34th Sunday in Ordinary Time Year A and Our Lord Jesus Christ, King of the Universe-Nov. 26, 2023

 

34th Sunday in Ordinary Time Year A and Our Lord Jesus Christ, King of the Universe-Nov. 26, 2023

Ezekiel 34: 11-12; 1 Corinthians 15: 20-26, 28; Matthew 25: 31-46

 

Theme: Jesus Christ, King of the Universe will Judge all Nations

                Congratulations to all of us for we have completed this liturgical calendar year A. We have journeyed with our Lord Jesus Christ from his birth through his ministry, Passion, death, Resurrection, and Ascension, and into the growth of the Church and the spread of the Word of God to all nations. Today, we celebrate the end of the liturgical year with the Solemnity of our Lord Jesus Christ, King of the Universe. The Church, our Mother, suggests to us the Scriptures readings that talk about the end of time and final judgment. In the first reading, the prophet Ezekiel prophesized to the wicked leaders of the people of Israel that one day, God himself will shepherd the flocks (Israelites) that they scattered. Ezekiel’s prophecy is fulfilled in Jesus who, according to Saint Paul in our second reading, will hand over the kingdom to God the Father, after he has destroyed every ruler and every authority and power (1 Corinthians 15: 24). Jesus, “the first fruit”, as Paul calls him, “must reign until he has put all his enemies under his feet. The last enemy to be destroyed is death.” (1 Corinthians 15: 25, NRSVCE). The Evangelist Matthew, in our Gospel passage, tells us how this final judgment will be. Jesus Christ will sit on the throne of his glory and pass sentence on all of us separating the righteous at his right hand from the wicked at the left. Those at his right hand will inherit the kingdom of heaven while the wicked will be thrown into the eternal fire prepared for the devil and his angels. The judgment will be based on what you and I do or do not do now to whom Jesus calls “the least of these who are members of my family” (Matthew 25: 40, 45). By selecting these Bible readings, the Church wants to teach us that the end of time (either the return of our Lord or the day of our death) and the final judgment are real. So, we need to prepare ourselves accordingly and be watchful.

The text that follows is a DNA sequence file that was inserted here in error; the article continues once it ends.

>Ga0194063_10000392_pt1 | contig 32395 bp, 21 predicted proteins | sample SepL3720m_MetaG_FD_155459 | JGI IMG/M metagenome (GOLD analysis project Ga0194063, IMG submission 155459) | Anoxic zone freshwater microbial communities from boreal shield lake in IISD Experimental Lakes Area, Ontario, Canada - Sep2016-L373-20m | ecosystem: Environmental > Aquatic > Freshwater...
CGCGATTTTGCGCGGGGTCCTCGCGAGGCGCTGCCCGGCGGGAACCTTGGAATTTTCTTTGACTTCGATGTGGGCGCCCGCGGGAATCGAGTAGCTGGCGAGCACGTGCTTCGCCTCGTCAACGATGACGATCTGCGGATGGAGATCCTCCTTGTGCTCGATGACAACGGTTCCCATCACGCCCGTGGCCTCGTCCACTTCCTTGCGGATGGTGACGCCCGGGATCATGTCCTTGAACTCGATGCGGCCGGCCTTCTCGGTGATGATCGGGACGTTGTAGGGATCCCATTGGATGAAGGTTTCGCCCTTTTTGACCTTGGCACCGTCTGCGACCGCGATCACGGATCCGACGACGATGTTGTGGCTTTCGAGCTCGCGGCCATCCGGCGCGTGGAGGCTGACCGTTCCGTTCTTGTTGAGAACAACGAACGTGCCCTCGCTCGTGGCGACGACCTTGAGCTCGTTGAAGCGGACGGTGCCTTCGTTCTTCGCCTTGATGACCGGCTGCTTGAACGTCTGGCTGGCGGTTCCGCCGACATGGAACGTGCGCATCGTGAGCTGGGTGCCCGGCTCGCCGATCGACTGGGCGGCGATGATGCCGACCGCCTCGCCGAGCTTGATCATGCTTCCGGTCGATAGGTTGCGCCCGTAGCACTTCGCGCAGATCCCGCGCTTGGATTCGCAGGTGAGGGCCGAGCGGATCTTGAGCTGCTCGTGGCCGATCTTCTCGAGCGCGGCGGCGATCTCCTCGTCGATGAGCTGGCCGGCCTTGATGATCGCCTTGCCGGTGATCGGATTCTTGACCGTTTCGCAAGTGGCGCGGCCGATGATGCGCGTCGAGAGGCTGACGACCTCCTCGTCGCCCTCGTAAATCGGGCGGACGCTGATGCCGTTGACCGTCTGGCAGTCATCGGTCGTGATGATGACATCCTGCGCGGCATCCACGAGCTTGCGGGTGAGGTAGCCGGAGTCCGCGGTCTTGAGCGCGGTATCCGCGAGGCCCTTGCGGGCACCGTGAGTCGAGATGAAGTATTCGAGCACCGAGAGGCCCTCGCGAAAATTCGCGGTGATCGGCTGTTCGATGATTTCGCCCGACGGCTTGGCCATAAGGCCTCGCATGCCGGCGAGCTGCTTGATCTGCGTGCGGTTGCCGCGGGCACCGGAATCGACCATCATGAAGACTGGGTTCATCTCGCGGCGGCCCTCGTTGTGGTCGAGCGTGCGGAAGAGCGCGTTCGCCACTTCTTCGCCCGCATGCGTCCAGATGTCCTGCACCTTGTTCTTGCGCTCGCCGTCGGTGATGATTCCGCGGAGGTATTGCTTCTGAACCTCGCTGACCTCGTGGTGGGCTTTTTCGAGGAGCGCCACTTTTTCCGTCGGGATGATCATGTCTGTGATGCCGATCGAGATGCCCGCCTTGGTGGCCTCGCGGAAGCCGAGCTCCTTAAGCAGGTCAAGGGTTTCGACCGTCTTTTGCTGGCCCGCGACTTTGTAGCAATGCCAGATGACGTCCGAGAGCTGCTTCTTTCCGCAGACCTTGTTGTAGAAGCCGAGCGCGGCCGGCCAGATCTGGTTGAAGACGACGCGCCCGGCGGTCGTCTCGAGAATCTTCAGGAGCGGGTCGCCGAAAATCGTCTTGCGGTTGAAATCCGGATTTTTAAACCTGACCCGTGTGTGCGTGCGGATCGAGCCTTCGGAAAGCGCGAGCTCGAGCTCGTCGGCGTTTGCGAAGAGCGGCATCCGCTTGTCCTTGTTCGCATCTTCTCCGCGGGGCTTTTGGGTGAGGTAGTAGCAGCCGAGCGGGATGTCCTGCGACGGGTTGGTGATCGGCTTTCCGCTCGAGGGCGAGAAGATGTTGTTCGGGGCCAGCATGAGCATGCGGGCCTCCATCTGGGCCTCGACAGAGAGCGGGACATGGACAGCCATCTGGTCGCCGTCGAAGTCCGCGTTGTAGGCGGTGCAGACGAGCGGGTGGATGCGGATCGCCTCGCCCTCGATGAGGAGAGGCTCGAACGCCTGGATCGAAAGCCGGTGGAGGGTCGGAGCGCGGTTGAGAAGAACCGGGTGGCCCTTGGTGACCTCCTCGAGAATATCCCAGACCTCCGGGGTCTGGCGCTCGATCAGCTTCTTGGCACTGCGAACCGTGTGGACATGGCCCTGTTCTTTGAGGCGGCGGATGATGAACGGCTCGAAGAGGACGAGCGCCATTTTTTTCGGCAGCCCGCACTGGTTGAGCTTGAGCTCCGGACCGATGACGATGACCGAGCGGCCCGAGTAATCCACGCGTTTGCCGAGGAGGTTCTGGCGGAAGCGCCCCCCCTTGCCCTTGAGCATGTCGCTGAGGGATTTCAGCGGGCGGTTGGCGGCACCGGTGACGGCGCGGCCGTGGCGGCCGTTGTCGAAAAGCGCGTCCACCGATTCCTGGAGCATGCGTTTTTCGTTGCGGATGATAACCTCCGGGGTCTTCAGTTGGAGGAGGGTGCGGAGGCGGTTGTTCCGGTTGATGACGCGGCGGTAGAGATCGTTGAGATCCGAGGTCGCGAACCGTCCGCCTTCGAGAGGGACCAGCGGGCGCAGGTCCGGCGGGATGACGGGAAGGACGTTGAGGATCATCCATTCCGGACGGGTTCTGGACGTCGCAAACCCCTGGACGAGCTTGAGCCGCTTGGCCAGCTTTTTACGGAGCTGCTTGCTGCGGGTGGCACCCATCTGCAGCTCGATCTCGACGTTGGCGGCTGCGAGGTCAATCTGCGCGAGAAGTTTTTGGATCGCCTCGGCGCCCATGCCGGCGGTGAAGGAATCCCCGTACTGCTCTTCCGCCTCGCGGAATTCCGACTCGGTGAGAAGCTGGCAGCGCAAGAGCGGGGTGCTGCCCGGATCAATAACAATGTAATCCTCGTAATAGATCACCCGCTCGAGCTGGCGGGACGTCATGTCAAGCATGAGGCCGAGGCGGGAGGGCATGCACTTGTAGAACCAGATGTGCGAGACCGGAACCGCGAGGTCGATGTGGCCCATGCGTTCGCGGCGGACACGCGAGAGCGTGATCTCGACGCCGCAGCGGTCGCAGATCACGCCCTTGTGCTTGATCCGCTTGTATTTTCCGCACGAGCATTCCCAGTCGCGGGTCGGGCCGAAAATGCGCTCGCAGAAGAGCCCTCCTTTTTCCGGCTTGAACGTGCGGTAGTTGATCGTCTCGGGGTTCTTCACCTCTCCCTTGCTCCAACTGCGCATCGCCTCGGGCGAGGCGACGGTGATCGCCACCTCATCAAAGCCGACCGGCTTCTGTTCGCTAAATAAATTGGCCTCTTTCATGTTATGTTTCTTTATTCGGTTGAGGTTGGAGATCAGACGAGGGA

The Church has started preparing us for the end of time and the final judgment over the past two Sundays during which we have been meditating on Chapter 25 of the Gospel of Matthew. The first part (vv. 1-13) was the parable of the Ten Virgins that we read on Sunday, November 12th. These ten virgins went to meet with the bridegroom. The narrator said that five of them were wise and the other five were foolish. The key question in this parable was what made the first group wise and what made the other group foolish? Note that all of them were virgins, which means, they represent all baptized. Each of them had a lamp (the lamp symbolizes our personal relationship with God), and each had oil in her lamp. Oil stands for prayers, Masses, sacraments, and charity work. The way the lamp cannot function without oil is the same way our relationships with God cannot stand without prayers, Masses, and all the good things we do for our Church and God’s people. Then if all of them had all of these, what really made the first five virgins wise and the other five foolish? Note that the difference between the wise and foolish is that the wise pre-brought “extra oil” that they used when the existing oil dried out because the bridegroom was delayed in coming. The foolish ones did not have extra oil. So, when their existing oil dried out, they had nothing to use to trim their lamps. “Extra oil” here stands for the extra time that we spend in prayers and the sacraments, especially in the celebration of the Eucharist (Mass) and confession. It is the “extra” love and generosity with which we help God’s people, love them, and forgive them. We cannot be content to come to Mass on Sundays only because it is the day of obligation. We, the “wise” Christians, need to listen to Jesus in the Scriptures and receive his Body and Blood in the Holy Communion as often as we can. We should not be content to use the sacrament of Confession once or twice a year because it is prescribed like that. We, the “wise” Christians, should go to confession as often as it is necessary and as soon as possible to make sure that we are reconciled and in a good relationship with God. When we help people, love them, and forgive them, we should not stop when we think that we have reached the limit. We, the “wise” Christians, help, love, and forgive the people with “extra” generosity and love without counting and without limit. Because we do not know the day or the hour of the end of time (either the second coming of our Lord or the day of our death), this parable taught us to always have “extra oil” which strengthens our relationships with God and with our fellow humans. By doing so, we stay awake and sober as Saint Paul exhorted us in the second reading.